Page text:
Recently there was an article that stated that 9 million people are receiving prescriptions for sleeping pills. This statistic outlines the underlying problem with healthcare where the majority want instant gratification with little to no effort.  We also do not consider that medication does not give us the same type of sleep natural sleep gives the body.

We must first instead look at why we are needing a sleeping pill.  While many do have a medical reason for taking a sleeping pill, it should not be the first choice to treat poor sleep and fatigue.  Some physicians treat disease and disorders instead of also promoting wellness.  It is most likely that your doctor is as tired and has as poor sleep habits and is walking around as fatigued as their patients.



The first step is to decide if you have a sleep disorder.  If you have an answer to the STOP-BANG survey of greater than three than you need to talk to your doctor:

    1. Do you SNORE loudly (louder than talking or loud enough to be heard through closed doors)?
    2. Do you often feel TIRED, fatigued, or sleepy during the daytime?
    3. Has anyone OBSERVED you stop breathing during your sleep?
    4. Do you have or are you being treated for high blood PRESSURE?
    5. BMI of more than 35?
    6. AGE over 50 years old?
    7. NECK circumference > 15.75 inches?
    8. Male GENDER?



The next step is to look at your sleep routine.  Our brains are computers in that they need a routine to slow down and allow our body to release the hormones that promote sleep.  A routine shouldn’t be to just put on pajamas and go to bed.  It should be 20-45 minutes before going to bed.  It also should generally occur seven days a week at the same time each night.  Our brain does not know weekdays, and weekends; it just knows the 24 hours of the day.  Choose a specific bedtime.  Do the same activities each night for 45 minutes before going to sleep.  These should be activities that will help you to unwind.  Ten minutes of yoga often helps people to relax and allows for concentration on breathing so the mind will stop racing with ideas.  Create a routine that works for you that does not include television or computers.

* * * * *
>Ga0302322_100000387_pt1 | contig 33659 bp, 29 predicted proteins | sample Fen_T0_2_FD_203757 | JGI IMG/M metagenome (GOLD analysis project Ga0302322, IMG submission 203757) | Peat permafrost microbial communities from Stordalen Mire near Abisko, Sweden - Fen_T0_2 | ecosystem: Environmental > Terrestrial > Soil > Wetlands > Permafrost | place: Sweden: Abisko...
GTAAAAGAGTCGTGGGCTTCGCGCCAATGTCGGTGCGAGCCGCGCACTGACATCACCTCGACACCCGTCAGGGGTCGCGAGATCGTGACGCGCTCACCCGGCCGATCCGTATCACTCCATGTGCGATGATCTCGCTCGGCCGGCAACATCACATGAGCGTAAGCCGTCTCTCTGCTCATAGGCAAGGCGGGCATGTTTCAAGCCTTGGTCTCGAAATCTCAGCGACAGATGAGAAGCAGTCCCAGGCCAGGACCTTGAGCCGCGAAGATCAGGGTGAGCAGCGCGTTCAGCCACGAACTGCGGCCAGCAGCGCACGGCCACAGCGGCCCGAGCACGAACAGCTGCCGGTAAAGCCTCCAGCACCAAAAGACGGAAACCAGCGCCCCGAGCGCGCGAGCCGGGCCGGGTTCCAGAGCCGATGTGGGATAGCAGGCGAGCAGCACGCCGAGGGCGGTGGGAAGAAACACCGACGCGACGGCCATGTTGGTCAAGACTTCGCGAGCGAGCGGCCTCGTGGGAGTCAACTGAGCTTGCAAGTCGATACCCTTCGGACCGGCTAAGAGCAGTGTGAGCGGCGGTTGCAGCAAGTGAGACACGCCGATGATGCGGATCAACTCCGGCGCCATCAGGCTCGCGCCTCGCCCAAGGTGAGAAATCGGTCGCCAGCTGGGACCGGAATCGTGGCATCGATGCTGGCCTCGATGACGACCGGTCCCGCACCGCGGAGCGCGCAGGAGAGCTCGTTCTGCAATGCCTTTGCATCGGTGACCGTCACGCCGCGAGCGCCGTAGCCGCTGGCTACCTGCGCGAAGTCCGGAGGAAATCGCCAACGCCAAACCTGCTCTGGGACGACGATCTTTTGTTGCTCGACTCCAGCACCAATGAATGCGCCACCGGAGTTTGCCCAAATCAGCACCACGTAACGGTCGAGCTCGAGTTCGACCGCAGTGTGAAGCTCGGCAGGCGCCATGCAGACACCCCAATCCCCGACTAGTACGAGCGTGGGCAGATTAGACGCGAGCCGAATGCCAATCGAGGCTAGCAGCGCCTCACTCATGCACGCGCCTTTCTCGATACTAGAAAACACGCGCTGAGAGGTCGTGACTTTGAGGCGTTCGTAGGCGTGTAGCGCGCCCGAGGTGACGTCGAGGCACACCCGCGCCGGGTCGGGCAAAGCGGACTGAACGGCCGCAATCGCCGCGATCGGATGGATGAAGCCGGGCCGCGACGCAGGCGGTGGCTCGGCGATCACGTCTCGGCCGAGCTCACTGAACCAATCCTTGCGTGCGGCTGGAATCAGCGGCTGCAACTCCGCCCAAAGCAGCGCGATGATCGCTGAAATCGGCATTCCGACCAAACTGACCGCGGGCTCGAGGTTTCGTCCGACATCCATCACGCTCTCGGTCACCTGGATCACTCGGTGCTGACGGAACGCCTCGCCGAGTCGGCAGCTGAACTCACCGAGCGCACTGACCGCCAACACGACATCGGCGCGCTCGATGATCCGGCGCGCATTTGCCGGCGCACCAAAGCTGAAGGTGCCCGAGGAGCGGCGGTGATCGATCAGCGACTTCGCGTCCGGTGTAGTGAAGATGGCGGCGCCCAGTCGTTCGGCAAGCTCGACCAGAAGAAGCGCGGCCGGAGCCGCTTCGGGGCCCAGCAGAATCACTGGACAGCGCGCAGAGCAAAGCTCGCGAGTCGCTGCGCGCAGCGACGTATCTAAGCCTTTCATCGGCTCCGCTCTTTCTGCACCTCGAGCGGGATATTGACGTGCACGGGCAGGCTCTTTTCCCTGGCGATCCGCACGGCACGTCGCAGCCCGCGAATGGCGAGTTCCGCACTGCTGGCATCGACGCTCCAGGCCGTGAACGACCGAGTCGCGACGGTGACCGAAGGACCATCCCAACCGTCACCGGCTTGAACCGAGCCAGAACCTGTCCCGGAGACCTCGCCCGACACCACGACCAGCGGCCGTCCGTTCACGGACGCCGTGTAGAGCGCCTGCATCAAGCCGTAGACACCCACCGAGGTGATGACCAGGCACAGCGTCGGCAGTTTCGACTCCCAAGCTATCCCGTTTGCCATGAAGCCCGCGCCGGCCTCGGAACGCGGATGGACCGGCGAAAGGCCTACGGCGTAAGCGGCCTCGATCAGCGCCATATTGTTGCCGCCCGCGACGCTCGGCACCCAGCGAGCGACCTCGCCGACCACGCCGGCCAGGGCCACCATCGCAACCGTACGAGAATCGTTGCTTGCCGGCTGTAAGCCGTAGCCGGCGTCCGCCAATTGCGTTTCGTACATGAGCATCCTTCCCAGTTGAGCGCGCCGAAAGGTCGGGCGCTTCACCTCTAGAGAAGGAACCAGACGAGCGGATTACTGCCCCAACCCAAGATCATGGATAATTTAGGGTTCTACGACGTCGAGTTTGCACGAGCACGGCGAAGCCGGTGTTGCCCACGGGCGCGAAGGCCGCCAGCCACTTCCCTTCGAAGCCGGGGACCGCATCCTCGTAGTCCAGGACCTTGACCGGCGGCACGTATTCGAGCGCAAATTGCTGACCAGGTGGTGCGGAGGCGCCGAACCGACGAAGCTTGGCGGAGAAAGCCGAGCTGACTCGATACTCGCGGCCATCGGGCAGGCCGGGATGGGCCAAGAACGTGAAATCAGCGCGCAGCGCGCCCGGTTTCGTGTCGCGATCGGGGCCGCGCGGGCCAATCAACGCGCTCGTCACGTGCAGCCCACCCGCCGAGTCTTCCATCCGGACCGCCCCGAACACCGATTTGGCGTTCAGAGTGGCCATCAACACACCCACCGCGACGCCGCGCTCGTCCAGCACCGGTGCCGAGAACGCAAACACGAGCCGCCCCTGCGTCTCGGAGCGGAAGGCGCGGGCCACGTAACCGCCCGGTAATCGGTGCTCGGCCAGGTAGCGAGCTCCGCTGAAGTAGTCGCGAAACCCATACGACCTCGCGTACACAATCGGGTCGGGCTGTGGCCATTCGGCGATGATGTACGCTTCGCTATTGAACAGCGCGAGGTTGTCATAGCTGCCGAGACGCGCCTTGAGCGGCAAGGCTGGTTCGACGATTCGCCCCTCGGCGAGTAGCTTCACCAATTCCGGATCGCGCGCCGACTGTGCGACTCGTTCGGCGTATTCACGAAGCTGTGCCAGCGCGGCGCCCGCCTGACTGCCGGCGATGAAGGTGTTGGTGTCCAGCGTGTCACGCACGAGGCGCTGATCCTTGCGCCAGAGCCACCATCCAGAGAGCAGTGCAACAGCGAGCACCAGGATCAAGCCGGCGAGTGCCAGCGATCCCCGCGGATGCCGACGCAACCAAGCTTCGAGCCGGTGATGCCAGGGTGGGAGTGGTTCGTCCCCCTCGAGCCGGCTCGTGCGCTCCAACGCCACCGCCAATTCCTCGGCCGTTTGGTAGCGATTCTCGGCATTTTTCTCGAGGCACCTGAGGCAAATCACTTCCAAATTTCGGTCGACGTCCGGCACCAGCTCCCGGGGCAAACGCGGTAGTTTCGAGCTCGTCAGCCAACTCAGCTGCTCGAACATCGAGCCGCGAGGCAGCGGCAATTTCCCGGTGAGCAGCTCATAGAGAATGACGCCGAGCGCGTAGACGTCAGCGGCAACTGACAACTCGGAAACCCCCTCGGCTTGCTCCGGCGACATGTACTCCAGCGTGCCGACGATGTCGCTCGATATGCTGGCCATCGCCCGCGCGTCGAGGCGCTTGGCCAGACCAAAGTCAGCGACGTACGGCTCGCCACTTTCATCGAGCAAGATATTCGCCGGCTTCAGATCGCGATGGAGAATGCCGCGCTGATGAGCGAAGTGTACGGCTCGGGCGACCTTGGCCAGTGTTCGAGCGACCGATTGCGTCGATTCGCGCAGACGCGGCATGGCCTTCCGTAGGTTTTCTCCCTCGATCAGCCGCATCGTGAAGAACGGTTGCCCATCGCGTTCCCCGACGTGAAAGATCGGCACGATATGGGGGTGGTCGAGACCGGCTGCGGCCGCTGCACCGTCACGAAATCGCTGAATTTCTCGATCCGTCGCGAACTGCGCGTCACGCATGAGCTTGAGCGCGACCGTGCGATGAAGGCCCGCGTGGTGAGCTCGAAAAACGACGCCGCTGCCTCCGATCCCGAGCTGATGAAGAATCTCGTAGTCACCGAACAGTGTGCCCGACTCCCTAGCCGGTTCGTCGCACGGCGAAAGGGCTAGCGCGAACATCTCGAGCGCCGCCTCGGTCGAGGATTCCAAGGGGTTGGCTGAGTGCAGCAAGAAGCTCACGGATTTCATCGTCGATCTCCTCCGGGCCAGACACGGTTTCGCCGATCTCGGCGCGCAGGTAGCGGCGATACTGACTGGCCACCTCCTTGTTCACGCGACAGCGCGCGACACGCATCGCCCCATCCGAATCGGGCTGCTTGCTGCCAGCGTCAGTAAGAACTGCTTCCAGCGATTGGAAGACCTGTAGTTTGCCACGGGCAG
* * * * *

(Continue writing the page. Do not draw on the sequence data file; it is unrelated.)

Electronics are the new biggest problem when trying to improve sleep.  Cell phones need to be away from the bed.  The light prevents the brain from being stimulated to release Melatonin.  For our brains to transition from wake to sleep, we need exposure to dark.  Cell phones prevent that.  When we check our cell phones during the night, we again stimulate the brain; confusing it as to whether it is supposed to be awake or asleep.



Exercise is another factor in helping sleep.  Studies show that exercise over the long term helps to increase sleep and its quality.  That means that if you work out in the morning, it might not help with that particular night’s sleep but that if you work out three days a week for a month, your sleep will start to improve.  You have to decide what exercise you can fit into your life.  There is no right or wrong; it is about increased movement. 



There are many other ways to help you improve your sleep without turning to a pill as your first resource.  It is important for you to do your research and to understand how important it is for you to make an informed decision about healthy sleep and how you can achieve it.  Once some of the initial options are exhausted, then sometimes a sleeping pill can help.


Book a FREE Discovery Call for more information.


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La Keeda Carroll, MSN RN CHC

Registered Nurse & Certified Health Coach

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